How the Air Fryer Makes Every Vegetable Taste Better

published May 27, 2020
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Credit: Photo: Ghazalle Badiozamani; Food Styling: Jesse Szewczyk

Want to make every single vegetable taste better? An air fryer is the not-so-secret tool for doing just that without heating up the whole house or spending extra time in the kitchen making sauces from scratch. About a year ago, I started experimenting with the air fryer for frozen foods, and then for making my favorite snack foods from scratch. Recently, I’ve been cooking every single vegetable in the thing to delicious results.

Air fryer Brussels sprouts get crispy and golden, sweet potato chips take minutes (not hours) and taste oh-so-sweet, green beans are snappier, and even baked potatoes get extra crispy and fluffy in my countertop machine. If air frying has eluded you because you don’t really eat fried food, let me tell you now: The air fryer makes every vegetable it touches taste better. Here is the why and how.

Credit: Photo: Joe Lingeman; Food Styling: Jesse Szewczyk

The Air Fryer Is Your Vegetable BFF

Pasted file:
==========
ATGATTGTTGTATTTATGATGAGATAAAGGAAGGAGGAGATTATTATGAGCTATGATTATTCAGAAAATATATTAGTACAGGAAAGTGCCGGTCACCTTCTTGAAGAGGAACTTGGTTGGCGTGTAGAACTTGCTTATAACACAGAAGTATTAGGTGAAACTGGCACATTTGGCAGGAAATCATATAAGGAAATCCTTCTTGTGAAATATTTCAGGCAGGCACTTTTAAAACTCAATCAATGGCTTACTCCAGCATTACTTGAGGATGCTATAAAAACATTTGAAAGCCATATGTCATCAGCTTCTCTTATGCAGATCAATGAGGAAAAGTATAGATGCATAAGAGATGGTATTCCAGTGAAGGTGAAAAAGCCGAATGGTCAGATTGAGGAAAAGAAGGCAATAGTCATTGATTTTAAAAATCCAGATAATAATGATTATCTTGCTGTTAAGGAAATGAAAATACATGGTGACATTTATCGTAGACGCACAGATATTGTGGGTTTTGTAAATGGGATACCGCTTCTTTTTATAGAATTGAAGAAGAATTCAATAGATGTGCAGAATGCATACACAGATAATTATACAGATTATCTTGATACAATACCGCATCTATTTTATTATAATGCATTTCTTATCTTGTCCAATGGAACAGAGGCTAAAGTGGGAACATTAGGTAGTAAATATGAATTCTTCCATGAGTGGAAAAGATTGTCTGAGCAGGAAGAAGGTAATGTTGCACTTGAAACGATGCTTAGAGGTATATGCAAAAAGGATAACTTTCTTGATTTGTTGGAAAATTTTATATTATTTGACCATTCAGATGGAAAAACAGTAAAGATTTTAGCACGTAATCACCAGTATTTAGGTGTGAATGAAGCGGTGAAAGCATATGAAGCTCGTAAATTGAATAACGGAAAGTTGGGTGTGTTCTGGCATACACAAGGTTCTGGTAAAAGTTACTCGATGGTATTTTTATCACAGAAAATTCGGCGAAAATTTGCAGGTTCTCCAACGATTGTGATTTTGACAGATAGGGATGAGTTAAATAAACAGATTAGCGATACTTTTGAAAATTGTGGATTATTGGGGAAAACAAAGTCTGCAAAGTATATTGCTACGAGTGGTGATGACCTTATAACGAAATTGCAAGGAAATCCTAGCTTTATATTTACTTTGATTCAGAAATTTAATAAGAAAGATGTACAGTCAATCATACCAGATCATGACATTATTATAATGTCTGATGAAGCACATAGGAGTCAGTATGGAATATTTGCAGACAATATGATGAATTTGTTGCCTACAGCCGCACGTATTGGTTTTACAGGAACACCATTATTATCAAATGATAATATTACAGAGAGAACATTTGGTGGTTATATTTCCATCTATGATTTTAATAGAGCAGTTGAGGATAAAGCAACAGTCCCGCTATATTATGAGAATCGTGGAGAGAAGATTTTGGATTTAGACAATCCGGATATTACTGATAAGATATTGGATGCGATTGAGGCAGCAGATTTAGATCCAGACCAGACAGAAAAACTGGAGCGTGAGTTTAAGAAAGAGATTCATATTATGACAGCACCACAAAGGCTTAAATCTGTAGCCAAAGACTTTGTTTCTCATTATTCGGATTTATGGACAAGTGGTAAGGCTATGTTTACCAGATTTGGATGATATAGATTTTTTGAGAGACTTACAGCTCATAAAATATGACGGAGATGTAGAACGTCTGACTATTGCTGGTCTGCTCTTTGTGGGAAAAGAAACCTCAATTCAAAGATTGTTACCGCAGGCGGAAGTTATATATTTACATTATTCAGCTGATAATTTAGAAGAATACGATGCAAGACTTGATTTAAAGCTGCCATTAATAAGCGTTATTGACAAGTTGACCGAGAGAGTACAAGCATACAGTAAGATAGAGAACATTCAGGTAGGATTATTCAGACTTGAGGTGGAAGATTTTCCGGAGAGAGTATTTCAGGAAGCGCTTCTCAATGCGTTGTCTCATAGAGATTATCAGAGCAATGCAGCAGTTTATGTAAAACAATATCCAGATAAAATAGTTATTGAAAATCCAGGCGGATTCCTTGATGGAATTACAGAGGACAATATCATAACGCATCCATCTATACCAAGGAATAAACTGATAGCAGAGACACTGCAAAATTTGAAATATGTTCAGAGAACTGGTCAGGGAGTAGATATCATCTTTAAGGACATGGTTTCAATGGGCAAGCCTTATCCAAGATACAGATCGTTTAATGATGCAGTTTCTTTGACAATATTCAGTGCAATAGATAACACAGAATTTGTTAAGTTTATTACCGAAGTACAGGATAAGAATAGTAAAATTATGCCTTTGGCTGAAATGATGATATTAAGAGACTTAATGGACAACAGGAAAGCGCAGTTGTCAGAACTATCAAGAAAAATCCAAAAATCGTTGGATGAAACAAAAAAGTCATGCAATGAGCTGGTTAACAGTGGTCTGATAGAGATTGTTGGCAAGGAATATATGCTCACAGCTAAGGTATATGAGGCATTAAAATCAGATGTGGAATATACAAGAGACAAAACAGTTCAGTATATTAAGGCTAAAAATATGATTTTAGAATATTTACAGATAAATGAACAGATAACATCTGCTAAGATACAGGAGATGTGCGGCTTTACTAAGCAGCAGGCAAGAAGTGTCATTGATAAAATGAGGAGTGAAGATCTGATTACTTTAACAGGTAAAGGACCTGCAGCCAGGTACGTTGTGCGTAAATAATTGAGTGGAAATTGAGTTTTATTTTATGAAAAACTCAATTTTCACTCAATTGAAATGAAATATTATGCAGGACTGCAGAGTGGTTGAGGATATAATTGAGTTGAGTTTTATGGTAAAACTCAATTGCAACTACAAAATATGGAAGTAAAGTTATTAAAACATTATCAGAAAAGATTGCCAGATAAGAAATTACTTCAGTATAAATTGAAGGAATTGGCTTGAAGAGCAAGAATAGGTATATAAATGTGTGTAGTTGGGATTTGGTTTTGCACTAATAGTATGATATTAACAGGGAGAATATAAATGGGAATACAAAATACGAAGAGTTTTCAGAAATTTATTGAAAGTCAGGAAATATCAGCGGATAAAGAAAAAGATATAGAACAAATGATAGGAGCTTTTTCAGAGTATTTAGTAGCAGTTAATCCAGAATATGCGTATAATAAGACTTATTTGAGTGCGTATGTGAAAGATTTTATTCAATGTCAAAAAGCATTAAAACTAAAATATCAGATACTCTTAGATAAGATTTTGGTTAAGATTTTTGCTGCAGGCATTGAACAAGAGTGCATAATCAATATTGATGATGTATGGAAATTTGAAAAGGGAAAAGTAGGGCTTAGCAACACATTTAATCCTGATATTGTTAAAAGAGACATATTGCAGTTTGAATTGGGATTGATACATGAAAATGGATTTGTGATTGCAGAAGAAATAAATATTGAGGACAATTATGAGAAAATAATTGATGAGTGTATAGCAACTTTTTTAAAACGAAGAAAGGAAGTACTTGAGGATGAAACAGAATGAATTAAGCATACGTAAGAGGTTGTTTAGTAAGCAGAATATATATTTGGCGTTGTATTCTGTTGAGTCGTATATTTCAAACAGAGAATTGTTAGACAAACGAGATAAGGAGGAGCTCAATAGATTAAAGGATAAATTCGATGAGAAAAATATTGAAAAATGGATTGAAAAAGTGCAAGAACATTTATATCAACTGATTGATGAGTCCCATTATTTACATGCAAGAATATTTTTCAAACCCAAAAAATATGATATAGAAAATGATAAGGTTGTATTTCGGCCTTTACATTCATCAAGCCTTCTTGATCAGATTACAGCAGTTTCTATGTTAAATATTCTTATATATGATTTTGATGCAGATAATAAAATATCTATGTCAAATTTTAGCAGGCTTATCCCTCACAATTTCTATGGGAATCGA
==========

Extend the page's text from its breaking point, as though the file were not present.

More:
To fully appreciate how much tastier an air fryer makes vegetables, it is helpful to understand how it works. Air fryers use convection to move hot air around food. Most have vented pans that allow practically every side of cubed vegetables, as an example, to get blasted with even, dry heat. Toss those vegetables with a little oil (seriously, you need just teaspoons — even for a big batch of veg) and the convection helps caramelize the outside of the food, making every single vegetable sweeter. Even better, this convection means that every vegetable cooks faster, retaining more of their natural flavor.

Of all the ways to make vegetables tastier, the air fryer is also the most efficient. You barely have to preheat it (10 minutes for most models) and it won’t heat up your whole kitchen or dirty a multitude of pans in the process. You can use the air fryer to quickly cook a bunch of green beans as a dinner side or to slowly roast tomatoes in the peak of summer for a quick tomato toast for lunch. Crisp zucchini before tossing it in pasta salad. Roast beets, bake potatoes, and caramelize a whole head of cauliflower in less time than it would take to boil water or heat a conventional oven.

Here’s How to Air Fry Most Vegetables

You can use the recommended preparations and temperatures for roasting vegetables as a guide for air frying almost any vegetable. Almost every vegetable I’ve cooked in the air fryer does well at 375°F and can be cooked as you would oven-roast it — cutting the cooking time and oil called for in half. For example, beets can either be wrapped in foil and roasted whole or you can cube them, toss with a little oil, and roast in an air fryer. Green beans can be tossed with your favorite spice and roasted whole, or you can coat them with panko breadcrumbs and turn them into crispy fries. Fresh tomatoes can be halved, sprinkled with minced garlic, and slowly roasted to almost candy-like sweetness.

Our Favorite Air-Fried Vegetable Recipes